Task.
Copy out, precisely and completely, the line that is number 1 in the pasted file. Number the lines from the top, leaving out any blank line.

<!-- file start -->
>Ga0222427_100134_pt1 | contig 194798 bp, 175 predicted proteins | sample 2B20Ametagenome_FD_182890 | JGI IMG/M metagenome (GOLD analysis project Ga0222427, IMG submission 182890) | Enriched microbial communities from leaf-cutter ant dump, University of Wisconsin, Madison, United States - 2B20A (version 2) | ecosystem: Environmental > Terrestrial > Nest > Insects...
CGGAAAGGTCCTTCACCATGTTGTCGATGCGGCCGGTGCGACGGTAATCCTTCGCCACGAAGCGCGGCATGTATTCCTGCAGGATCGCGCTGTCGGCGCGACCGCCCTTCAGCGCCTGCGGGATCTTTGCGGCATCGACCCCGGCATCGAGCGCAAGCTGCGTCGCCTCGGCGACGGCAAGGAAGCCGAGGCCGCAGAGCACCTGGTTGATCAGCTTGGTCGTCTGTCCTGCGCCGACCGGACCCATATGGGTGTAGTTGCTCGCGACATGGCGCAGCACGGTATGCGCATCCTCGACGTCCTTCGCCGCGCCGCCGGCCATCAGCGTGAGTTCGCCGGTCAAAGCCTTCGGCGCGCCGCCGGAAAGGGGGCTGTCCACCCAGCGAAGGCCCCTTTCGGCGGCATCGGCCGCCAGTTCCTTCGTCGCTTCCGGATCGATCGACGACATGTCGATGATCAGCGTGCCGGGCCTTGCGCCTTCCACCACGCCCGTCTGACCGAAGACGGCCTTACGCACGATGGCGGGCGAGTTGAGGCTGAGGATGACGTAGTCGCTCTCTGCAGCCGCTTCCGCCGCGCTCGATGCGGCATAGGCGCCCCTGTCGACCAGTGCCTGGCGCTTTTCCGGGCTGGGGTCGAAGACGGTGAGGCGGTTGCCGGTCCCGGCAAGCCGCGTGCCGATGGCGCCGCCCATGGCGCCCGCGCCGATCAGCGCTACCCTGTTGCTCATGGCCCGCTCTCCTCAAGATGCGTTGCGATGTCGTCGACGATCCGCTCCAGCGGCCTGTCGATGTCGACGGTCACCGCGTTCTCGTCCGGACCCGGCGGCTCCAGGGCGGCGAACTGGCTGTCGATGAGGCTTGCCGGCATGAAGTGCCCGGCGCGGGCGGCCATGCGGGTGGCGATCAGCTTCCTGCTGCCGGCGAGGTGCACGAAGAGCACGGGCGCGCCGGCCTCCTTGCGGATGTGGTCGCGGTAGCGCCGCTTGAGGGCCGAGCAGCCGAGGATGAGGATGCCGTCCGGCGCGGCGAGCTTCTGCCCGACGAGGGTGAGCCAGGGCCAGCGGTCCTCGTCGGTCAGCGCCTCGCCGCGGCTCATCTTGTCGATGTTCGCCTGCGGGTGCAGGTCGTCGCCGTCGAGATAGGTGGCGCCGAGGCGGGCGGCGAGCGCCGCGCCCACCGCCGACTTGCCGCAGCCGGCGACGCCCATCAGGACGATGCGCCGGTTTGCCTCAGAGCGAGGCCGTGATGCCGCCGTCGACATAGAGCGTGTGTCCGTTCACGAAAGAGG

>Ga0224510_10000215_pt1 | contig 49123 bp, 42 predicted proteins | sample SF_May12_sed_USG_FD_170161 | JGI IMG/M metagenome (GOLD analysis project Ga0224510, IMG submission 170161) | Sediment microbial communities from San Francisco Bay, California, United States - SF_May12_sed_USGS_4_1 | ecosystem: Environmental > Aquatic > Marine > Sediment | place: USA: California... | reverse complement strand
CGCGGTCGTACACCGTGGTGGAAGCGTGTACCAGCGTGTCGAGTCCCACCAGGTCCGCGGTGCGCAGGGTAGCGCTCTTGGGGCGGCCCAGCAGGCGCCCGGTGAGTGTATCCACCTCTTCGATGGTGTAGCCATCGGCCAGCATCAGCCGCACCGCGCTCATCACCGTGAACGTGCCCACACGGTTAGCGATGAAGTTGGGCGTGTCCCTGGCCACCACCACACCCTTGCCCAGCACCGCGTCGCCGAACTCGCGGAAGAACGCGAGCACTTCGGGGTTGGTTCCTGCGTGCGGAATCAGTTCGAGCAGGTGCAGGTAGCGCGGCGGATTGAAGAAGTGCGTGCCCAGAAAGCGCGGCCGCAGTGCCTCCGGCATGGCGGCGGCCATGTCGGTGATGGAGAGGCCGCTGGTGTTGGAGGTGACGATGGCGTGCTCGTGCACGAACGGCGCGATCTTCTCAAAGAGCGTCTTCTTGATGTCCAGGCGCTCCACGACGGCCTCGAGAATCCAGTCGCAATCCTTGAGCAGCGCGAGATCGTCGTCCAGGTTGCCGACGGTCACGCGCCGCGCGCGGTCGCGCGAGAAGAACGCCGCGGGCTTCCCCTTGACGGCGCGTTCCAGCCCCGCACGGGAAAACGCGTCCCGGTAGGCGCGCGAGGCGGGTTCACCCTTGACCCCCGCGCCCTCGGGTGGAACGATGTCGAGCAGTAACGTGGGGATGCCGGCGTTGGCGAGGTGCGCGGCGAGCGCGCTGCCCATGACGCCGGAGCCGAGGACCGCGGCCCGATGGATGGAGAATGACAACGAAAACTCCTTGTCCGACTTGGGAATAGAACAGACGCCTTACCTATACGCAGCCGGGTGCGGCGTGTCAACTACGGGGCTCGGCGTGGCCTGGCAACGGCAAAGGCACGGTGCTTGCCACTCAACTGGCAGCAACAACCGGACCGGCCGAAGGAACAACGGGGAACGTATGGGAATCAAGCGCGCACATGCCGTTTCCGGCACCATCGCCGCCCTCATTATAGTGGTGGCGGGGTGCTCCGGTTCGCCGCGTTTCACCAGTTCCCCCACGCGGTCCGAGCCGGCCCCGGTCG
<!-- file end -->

>Ga0222427_100134_pt1 | contig 194798 bp, 175 predicted proteins | sample 2B20Ametagenome_FD_182890 | JGI IMG/M metagenome (GOLD analysis project Ga0222427, IMG submission 182890) | Enriched microbial communities from leaf-cutter ant dump, University of Wisconsin, Madison, United States - 2B20A (version 2) | ecosystem: Environmental > Terrestrial > Nest > Insects...